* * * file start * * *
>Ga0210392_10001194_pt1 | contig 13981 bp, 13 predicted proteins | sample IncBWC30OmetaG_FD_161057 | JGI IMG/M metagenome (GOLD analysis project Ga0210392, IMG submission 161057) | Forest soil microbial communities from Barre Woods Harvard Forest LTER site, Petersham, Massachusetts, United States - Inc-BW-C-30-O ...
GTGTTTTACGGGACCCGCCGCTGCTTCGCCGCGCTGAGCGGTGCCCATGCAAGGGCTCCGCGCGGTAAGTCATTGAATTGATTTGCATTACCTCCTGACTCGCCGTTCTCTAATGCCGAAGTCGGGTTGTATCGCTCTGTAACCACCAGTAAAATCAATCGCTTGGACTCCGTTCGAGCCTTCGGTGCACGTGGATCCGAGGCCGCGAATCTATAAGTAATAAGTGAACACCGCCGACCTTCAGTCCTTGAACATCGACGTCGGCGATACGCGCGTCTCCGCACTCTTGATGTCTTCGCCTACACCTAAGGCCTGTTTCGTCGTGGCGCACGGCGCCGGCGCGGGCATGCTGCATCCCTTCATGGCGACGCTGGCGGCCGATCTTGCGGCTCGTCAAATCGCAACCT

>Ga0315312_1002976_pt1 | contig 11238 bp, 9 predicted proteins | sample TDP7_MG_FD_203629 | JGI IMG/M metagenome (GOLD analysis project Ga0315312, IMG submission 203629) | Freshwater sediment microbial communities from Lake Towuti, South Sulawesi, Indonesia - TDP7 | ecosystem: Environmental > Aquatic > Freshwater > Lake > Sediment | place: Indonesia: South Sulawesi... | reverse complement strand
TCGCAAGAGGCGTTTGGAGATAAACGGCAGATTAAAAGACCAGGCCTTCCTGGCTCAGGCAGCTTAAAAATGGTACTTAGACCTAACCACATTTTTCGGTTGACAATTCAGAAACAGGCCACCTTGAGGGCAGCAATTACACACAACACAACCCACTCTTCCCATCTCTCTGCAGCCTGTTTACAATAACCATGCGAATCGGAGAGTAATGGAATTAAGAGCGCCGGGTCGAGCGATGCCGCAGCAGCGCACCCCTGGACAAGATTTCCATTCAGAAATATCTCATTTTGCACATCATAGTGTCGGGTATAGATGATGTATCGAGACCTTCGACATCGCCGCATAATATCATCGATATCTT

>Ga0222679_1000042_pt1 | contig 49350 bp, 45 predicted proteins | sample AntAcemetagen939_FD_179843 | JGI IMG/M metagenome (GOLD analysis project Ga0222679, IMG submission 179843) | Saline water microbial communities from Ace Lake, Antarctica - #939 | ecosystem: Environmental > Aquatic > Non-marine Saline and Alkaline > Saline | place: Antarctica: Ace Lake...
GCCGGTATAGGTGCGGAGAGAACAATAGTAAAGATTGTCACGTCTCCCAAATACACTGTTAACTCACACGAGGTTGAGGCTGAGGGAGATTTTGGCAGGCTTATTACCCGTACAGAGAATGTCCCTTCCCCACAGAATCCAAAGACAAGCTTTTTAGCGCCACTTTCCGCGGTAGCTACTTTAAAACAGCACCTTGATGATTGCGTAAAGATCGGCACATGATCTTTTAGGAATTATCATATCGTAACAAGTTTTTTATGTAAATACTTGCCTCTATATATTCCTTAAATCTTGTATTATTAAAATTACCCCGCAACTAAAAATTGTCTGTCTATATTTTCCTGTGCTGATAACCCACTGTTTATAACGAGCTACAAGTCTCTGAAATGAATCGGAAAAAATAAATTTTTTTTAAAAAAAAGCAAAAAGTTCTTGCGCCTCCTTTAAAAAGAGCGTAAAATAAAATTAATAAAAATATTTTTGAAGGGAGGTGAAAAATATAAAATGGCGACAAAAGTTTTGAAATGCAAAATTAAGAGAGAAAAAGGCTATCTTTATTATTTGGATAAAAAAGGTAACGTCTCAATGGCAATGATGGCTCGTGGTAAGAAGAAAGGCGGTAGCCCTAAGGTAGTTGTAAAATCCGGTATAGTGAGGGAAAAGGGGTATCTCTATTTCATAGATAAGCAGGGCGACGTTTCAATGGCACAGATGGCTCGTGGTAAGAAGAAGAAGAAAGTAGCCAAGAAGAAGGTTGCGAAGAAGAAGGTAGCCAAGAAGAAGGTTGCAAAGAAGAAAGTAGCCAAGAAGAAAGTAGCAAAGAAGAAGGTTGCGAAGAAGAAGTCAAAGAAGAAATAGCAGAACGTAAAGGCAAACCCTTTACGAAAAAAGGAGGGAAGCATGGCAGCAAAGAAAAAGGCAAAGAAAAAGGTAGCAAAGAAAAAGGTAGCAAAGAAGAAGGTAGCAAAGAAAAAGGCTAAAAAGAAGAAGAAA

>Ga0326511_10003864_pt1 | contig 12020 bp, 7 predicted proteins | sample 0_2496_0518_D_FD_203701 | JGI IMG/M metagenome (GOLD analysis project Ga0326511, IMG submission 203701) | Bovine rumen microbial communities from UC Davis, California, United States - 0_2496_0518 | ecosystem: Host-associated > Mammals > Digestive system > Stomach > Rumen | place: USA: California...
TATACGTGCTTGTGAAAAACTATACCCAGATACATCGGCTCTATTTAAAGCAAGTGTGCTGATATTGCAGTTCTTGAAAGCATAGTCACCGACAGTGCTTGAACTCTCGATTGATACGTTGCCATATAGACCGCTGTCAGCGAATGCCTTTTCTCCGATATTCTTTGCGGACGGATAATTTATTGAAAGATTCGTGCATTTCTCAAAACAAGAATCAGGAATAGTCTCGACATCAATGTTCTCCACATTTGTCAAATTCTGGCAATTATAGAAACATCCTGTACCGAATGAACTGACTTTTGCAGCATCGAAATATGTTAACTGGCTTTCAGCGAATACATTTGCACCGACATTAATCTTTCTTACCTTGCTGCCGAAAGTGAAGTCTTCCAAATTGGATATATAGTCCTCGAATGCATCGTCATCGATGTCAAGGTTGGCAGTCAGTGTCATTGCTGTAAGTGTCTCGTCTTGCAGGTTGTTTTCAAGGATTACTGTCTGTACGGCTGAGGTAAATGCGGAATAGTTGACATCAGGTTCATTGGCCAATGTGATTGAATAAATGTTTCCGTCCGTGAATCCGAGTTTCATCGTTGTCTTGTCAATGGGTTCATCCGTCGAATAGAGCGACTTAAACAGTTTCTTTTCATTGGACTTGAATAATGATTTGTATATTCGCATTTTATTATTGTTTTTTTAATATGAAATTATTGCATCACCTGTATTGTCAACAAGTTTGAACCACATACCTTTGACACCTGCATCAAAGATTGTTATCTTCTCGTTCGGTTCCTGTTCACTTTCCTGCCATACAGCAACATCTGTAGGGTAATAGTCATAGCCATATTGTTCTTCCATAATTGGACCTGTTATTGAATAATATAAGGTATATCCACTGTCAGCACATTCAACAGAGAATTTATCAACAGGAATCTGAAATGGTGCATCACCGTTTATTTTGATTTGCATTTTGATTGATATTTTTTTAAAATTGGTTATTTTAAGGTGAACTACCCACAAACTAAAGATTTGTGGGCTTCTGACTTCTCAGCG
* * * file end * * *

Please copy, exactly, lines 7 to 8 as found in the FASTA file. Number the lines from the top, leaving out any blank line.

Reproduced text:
>Ga0326511_10003864_pt1 | contig 12020 bp, 7 predicted proteins | sample 0_2496_0518_D_FD_203701 | JGI IMG/M metagenome (GOLD analysis project Ga0326511, IMG submission 203701) | Bovine rumen microbial communities from UC Davis, California, United States - 0_2496_0518 | ecosystem: Host-associated > Mammals > Digestive system > Stomach > Rumen | place: USA: California...
TATACGTGCTTGTGAAAAACTATACCCAGATACATCGGCTCTATTTAAAGCAAGTGTGCTGATATTGCAGTTCTTGAAAGCATAGTCACCGACAGTGCTTGAACTCTCGATTGATACGTTGCCATATAGACCGCTGTCAGCGAATGCCTTTTCTCCGATATTCTTTGCGGACGGATAATTTATTGAAAGATTCGTGCATTTCTCAAAACAAGAATCAGGAATAGTCTCGACATCAATGTTCTCCACATTTGTCAAATTCTGGCAATTATAGAAACATCCTGTACCGAATGAACTGACTTTTGCAGCATCGAAATATGTTAACTGGCTTTCAGCGAATACATTTGCACCGACATTAATCTTTCTTACCTTGCTGCCGAAAGTGAAGTCTTCCAAATTGGATATATAGTCCTCGAATGCATCGTCATCGATGTCAAGGTTGGCAGTCAGTGTCATTGCTGTAAGTGTCTCGTCTTGCAGGTTGTTTTCAAGGATTACTGTCTGTACGGCTGAGGTAAATGCGGAATAGTTGACATCAGGTTCATTGGCCAATGTGATTGAATAAATGTTTCCGTCCGTGAATCCGAGTTTCATCGTTGTCTTGTCAATGGGTTCATCCGTCGAATAGAGCGACTTAAACAGTTTCTTTTCATTGGACTTGAATAATGATTTGTATATTCGCATTTTATTATTGTTTTTTTAATATGAAATTATTGCATCACCTGTATTGTCAACAAGTTTGAACCACATACCTTTGACACCTGCATCAAAGATTGTTATCTTCTCGTTCGGTTCCTGTTCACTTTCCTGCCATACAGCAACATCTGTAGGGTAATAGTCATAGCCATATTGTTCTTCCATAATTGGACCTGTTATTGAATAATATAAGGTATATCCACTGTCAGCACATTCAACAGAGAATTTATCAACAGGAATCTGAAATGGTGCATCACCGTTTATTTTGATTTGCATTTTGATTGATATTTTTTTAAAATTGGTTATTTTAAGGTGAACTACCCACAAACTAAAGATTTGTGGGCTTCTGACTTCTCAGCG